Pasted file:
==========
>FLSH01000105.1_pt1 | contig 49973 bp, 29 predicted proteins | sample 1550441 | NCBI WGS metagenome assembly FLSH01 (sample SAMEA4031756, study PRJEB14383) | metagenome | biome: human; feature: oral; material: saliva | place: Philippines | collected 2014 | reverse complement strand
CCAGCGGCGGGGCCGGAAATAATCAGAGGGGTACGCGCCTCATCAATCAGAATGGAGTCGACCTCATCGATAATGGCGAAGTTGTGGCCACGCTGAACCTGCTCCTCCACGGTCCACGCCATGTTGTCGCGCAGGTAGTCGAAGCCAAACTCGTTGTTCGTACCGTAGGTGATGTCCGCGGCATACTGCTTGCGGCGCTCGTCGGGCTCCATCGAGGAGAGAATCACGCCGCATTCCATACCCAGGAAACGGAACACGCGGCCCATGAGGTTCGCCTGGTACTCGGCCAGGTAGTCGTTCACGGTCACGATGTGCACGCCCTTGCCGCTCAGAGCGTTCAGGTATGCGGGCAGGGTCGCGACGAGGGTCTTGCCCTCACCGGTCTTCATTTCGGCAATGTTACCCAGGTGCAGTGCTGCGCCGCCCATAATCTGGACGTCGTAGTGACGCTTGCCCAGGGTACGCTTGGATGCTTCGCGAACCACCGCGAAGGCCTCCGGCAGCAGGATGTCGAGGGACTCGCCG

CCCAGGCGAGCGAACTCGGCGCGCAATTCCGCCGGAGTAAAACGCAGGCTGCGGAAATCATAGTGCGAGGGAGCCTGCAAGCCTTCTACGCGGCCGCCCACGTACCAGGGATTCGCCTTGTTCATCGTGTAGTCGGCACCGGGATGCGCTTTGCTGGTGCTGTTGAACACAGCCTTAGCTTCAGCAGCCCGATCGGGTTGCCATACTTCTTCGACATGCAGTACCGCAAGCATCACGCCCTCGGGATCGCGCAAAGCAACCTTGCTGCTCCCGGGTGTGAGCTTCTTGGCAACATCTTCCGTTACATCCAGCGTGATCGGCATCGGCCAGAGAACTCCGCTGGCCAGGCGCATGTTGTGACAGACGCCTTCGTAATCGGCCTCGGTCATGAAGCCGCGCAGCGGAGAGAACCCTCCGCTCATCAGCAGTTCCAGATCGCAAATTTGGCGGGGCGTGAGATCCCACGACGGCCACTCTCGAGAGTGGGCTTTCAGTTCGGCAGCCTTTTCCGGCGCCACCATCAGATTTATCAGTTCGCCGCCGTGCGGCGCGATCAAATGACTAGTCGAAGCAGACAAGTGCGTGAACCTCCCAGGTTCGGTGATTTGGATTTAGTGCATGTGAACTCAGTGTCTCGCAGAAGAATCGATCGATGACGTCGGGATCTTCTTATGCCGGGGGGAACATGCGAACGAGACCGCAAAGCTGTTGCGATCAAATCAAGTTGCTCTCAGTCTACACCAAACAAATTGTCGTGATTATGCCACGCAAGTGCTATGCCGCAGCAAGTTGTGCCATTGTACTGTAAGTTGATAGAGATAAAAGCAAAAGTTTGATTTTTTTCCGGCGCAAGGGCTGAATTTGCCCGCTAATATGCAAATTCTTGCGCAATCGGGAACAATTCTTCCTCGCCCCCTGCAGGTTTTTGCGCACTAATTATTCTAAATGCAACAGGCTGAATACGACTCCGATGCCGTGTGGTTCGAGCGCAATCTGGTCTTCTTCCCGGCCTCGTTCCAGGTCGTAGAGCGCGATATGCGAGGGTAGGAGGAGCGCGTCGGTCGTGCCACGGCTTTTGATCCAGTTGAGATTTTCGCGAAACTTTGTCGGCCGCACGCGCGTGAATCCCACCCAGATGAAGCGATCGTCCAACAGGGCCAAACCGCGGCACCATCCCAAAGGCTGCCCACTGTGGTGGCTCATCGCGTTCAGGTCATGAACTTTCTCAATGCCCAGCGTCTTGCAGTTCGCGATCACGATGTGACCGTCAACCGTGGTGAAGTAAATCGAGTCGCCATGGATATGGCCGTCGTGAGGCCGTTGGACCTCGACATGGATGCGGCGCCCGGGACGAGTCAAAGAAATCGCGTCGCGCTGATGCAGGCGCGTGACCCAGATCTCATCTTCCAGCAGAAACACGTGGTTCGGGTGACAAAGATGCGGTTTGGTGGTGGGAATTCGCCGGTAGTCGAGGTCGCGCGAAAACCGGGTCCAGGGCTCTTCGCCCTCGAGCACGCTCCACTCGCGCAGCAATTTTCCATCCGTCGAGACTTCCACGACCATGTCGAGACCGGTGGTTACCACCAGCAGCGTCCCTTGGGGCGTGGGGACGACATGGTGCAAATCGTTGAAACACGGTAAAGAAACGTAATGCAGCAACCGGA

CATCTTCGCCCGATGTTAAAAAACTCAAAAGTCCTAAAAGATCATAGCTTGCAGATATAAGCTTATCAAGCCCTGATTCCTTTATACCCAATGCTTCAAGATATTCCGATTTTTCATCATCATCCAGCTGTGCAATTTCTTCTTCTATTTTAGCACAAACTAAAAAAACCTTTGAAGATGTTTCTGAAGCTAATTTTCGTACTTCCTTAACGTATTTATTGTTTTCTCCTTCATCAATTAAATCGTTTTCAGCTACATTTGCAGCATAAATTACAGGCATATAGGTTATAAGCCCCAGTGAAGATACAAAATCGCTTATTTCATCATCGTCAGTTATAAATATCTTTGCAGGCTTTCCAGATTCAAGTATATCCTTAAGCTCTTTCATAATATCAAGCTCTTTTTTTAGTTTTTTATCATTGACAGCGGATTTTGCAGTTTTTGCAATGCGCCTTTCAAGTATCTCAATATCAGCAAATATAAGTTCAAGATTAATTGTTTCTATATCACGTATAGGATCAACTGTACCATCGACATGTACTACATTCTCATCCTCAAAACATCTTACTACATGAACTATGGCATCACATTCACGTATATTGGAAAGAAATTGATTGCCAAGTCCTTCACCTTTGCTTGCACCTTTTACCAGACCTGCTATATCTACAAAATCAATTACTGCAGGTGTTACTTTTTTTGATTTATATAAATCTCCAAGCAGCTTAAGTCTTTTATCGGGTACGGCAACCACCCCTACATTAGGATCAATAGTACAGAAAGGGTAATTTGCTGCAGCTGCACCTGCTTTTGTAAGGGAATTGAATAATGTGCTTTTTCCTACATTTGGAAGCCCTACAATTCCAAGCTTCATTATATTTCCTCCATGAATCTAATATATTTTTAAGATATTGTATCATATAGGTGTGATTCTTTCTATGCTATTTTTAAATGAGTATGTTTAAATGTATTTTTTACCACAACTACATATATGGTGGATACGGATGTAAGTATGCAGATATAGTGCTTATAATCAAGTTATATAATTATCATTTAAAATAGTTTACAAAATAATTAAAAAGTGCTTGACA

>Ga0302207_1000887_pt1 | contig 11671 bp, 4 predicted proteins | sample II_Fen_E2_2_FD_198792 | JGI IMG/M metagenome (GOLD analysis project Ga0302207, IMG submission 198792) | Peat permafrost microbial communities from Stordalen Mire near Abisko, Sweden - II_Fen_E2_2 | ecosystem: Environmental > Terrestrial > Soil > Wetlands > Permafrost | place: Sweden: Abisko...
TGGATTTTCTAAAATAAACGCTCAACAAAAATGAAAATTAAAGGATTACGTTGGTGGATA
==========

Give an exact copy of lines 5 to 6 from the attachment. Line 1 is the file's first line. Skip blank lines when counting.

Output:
>Ga0302207_1000887_pt1 | contig 11671 bp, 4 predicted proteins | sample II_Fen_E2_2_FD_198792 | JGI IMG/M metagenome (GOLD analysis project Ga0302207, IMG submission 198792) | Peat permafrost microbial communities from Stordalen Mire near Abisko, Sweden - II_Fen_E2_2 | ecosystem: Environmental > Terrestrial > Soil > Wetlands > Permafrost | place: Sweden: Abisko...
TGGATTTTCTAAAATAAACGCTCAACAAAAATGAAAATTAAAGGATTACGTTGGTGGATA